Just a few weeks ago General Motors made international news announcing that the new Corvette C8 would be their first production mid-engine Corvette ever. There have been several prototypes teasing this direction over the decades, but nothing from the company ever made it from the prototype to the assembly line. Powered by GM’s venerable LS V8 engine based on their tried and true small-block architecture, the new Corvette represents a performance bargain. It also quickly became a challenge to the other manufacturers making pure performance automobiles. As mentioned earlier there were many examples of American mid-engine prototype muscle cars over the years, instantly becoming inspiration for the then future automotive designers.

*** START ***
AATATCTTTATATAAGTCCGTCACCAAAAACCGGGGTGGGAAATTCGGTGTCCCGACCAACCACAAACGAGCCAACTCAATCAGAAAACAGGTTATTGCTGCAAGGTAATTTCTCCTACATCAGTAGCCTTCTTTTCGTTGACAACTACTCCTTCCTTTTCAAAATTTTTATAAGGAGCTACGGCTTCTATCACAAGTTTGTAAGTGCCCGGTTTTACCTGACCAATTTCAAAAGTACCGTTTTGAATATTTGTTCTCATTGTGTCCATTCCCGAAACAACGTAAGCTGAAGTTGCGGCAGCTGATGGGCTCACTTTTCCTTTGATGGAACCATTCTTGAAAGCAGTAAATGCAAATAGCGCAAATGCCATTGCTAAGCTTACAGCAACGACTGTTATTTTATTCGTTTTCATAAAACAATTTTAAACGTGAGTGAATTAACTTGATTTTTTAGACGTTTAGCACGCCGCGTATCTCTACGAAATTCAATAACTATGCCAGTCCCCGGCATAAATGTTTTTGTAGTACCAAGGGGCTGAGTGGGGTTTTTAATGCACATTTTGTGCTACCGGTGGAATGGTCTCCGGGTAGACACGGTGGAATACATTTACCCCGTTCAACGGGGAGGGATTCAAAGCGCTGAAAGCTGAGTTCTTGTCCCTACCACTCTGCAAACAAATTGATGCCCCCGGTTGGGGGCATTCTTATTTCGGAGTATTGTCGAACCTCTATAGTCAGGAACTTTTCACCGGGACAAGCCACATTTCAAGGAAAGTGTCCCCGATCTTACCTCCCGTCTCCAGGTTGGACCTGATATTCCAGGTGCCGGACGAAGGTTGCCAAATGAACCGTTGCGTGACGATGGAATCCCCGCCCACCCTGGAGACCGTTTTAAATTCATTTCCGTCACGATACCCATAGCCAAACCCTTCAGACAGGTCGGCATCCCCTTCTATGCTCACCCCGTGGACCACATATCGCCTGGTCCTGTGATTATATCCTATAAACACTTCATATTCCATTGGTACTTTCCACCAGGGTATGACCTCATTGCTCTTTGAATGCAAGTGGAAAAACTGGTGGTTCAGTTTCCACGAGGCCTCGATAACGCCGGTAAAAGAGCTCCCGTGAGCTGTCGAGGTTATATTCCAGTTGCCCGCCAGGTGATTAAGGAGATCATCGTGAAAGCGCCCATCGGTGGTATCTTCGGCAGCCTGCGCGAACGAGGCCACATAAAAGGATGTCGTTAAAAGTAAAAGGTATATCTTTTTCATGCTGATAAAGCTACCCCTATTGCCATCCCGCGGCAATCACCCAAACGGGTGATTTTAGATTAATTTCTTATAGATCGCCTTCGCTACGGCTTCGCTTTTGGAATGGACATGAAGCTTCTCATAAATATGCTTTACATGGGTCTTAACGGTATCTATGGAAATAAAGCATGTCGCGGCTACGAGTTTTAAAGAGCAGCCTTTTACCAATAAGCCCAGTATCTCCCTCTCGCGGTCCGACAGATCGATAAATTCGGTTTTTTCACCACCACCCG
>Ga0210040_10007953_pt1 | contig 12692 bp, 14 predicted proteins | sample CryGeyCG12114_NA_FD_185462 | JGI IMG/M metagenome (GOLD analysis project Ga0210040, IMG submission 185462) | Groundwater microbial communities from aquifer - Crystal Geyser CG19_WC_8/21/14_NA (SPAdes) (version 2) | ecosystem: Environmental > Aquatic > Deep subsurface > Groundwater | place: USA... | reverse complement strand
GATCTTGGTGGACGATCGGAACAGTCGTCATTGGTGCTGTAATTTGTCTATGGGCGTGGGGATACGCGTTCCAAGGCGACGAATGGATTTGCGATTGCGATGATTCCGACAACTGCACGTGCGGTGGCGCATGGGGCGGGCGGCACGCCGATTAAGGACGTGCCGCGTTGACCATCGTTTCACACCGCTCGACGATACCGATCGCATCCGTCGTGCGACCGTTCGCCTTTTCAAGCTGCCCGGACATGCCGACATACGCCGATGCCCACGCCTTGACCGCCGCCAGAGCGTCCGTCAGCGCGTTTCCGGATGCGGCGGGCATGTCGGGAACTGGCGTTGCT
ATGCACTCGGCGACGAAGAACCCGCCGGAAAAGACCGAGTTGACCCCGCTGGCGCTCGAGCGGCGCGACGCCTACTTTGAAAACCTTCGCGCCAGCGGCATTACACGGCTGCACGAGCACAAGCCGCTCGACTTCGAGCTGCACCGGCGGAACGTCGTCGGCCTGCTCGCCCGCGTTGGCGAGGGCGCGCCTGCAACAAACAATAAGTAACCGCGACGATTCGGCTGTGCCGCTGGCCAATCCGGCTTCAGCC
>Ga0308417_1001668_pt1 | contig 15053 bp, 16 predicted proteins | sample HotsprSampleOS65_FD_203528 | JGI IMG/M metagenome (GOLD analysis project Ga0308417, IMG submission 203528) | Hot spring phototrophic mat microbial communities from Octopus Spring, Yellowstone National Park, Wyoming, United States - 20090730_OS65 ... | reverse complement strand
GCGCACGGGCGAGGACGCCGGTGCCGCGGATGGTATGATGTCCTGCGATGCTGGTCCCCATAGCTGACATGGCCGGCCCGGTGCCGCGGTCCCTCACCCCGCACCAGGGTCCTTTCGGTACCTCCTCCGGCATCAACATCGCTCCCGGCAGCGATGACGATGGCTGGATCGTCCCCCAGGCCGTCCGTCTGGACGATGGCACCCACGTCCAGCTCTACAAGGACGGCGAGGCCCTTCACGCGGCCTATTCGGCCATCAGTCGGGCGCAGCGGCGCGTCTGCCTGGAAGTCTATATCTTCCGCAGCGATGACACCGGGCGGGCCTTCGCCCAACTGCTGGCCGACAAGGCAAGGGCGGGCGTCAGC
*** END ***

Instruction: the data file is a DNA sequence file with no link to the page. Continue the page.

One such prototype wasn’t constructed by GM, but ended up in their show booth in the early 90’s. That car was the AREX (short for American Roadster Experimental), designed by David Stollery. He presented his concept to General Motors believing that the mid-engine vehicle represented the future of American performance, and felt that it needed to be GM-powered. While the top brass at GM didn’t take on the project, but they did turn Stollery on to performance guru Gale Banks. This started a friendship that would have Banks building a highly modified 6.0 liter LT1 small-block that churned out +800 HP for the prototype. David Stollery, whose past design credits included the 1968-72 Toyota Celica and Supra, along with a then Subaru Advanced Vehicle Engineer Jack Brown, built the 2,500 lb. 200 mph capable prototype… which ended up being showcased at the ’91 Detroit Auto Show in the GM exhibit.